The US Commerce Department said it will issue an order Friday that will bar people in the United States from downloading Chinese-owned messaging app WeChat and video-sharing app TikTok starting on September 20.
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Commerce officials said the ban on new US downloads of TikTok could be still rescinded by President Donald Trump before it takes effect late Sunday as TikTok owner ByteDance races to clinch an agreement over the fate of its US operations.
ByteDance has been talks with Oracle Corp and others to create a new company, TikTok Global, that aims to address US concerns about the security of its users' data.
ByteDance still needs Trump's approval to stave off a US ban.
Commerce officials said they will not bar additional technical transactions for TikTok until November 12, which gives the company additional time to see if ByteDance can reach a deal for its US operations.
“The basic TikTok will stay intact until November 12,” Commerce Secretary Wilbur Ross told Fox Business Network.
The department said the actions will “protect users in the US by eliminating access to these applications and significantly reducing their functionality.”
Oracle shares fell 1.6 percent after the news in pre-market trading
The Commerce Department order will “deplatform” the two apps in the United States and bar Apple Inc's app store, Alphabet Inc's Google Play and others from offering the apps on any platform “that can be reached from within the United States,” a senior Commerce official told Reuters.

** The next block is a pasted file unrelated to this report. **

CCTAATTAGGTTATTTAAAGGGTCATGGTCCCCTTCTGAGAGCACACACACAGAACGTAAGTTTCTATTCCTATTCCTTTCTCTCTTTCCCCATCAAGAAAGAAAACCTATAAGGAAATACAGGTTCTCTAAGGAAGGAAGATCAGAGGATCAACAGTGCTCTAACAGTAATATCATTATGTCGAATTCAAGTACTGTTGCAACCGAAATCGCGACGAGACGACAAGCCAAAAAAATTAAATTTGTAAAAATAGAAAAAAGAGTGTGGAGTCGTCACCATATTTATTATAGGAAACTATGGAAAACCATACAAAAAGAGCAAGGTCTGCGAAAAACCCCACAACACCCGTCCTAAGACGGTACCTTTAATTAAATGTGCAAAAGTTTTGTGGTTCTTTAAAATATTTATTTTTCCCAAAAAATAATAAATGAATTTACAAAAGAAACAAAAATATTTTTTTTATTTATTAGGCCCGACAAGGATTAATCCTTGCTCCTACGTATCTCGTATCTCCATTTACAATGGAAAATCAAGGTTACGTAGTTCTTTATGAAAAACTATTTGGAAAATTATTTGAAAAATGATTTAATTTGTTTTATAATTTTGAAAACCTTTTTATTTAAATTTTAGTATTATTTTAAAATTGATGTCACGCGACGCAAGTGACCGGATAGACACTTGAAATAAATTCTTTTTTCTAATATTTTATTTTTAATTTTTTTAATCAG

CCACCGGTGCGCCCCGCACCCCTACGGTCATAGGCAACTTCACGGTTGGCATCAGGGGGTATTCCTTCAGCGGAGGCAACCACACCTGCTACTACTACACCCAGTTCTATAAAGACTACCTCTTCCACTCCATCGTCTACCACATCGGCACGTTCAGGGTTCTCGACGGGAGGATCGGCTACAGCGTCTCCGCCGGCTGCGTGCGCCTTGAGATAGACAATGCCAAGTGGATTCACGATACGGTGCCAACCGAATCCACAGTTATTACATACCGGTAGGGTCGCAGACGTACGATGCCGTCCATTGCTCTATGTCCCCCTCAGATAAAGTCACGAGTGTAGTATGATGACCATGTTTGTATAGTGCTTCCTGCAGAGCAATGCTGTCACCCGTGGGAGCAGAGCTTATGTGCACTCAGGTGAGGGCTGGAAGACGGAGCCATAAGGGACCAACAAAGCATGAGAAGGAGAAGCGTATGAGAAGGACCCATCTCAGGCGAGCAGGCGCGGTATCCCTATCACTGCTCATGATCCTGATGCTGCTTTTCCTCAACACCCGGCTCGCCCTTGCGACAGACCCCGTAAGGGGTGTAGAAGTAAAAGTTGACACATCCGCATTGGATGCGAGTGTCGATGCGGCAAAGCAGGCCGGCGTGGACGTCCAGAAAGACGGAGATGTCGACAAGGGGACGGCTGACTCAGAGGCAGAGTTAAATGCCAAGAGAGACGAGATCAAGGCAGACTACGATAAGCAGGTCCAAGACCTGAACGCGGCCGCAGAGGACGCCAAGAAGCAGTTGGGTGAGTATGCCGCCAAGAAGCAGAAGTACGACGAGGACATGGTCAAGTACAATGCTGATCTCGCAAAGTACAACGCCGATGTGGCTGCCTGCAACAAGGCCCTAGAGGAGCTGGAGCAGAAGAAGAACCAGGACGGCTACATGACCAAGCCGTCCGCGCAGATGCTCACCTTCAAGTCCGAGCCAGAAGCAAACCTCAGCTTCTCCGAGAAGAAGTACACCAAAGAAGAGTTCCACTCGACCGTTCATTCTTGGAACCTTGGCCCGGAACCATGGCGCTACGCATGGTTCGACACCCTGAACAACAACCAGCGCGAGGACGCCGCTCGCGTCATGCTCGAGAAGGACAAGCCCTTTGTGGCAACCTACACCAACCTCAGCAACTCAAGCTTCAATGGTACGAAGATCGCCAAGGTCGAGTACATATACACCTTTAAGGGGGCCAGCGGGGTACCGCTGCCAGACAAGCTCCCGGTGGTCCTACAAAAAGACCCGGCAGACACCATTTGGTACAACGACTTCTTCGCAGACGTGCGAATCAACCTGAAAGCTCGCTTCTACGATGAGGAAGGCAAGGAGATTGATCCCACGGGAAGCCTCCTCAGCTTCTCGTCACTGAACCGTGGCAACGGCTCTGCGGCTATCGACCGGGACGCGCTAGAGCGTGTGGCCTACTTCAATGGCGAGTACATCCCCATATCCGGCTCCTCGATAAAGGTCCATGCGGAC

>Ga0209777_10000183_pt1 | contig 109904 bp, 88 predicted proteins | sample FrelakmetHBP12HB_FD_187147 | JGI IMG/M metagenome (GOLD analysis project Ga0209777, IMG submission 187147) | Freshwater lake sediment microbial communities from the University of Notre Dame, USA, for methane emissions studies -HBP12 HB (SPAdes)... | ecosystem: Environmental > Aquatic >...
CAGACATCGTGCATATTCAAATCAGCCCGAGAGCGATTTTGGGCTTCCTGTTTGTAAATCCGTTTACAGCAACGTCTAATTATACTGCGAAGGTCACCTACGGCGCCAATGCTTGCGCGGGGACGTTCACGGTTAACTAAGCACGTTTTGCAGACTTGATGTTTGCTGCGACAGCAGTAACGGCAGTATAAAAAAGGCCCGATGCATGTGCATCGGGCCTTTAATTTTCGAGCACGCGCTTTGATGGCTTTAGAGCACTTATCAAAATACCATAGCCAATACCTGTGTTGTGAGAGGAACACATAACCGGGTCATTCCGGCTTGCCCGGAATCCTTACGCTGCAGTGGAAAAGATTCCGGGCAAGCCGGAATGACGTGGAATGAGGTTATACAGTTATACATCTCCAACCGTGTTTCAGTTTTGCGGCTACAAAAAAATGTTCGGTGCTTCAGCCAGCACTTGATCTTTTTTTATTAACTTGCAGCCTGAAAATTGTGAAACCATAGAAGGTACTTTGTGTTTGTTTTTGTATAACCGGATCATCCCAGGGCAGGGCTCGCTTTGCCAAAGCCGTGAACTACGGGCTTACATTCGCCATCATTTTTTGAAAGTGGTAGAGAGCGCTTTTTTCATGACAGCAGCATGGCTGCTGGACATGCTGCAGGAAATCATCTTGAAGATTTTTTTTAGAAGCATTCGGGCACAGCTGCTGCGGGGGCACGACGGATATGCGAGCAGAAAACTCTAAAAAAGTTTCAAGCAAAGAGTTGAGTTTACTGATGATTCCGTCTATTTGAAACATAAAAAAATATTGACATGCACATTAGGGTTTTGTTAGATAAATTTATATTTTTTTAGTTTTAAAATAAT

The order will not ban US companies from doing businesses on WeChat outside the United States, which will be welcome news to US firms like Walmart and Starbucks that use WeChat's embedded 'mini-app' programs to facilitate transactions and engage consumers in China, officials said.
The order will not bar transactions with WeChat-owner Tencent Holdings' other businesses, including its online gaming operations, and will not prohibit Apple, Google or others from offering TikTok or WeChat apps anywhere outside the United States.
The bans are in response to a pair of executive orders issued by Trump on August 6 that gave the Commerce Department 45 days to determine what transactions to block from the apps he deemed pose a national security threat. That deadline expires on Sunday.
Commerce Department officials said they were taking the extraordinary step because of the risks the apps' data collection poses. China and the companies have denied US user data is collected for spying.
Ross said in a written statement “we have taken significant action to combat China's malicious collection of American citizens' personal data, while promoting our national values, democratic rules-based norms, and aggressive enforcement of US laws and regulations.”
The order is set to be published at 8:45 a.m. EDT (1245 GMT) on Friday, Commerce said.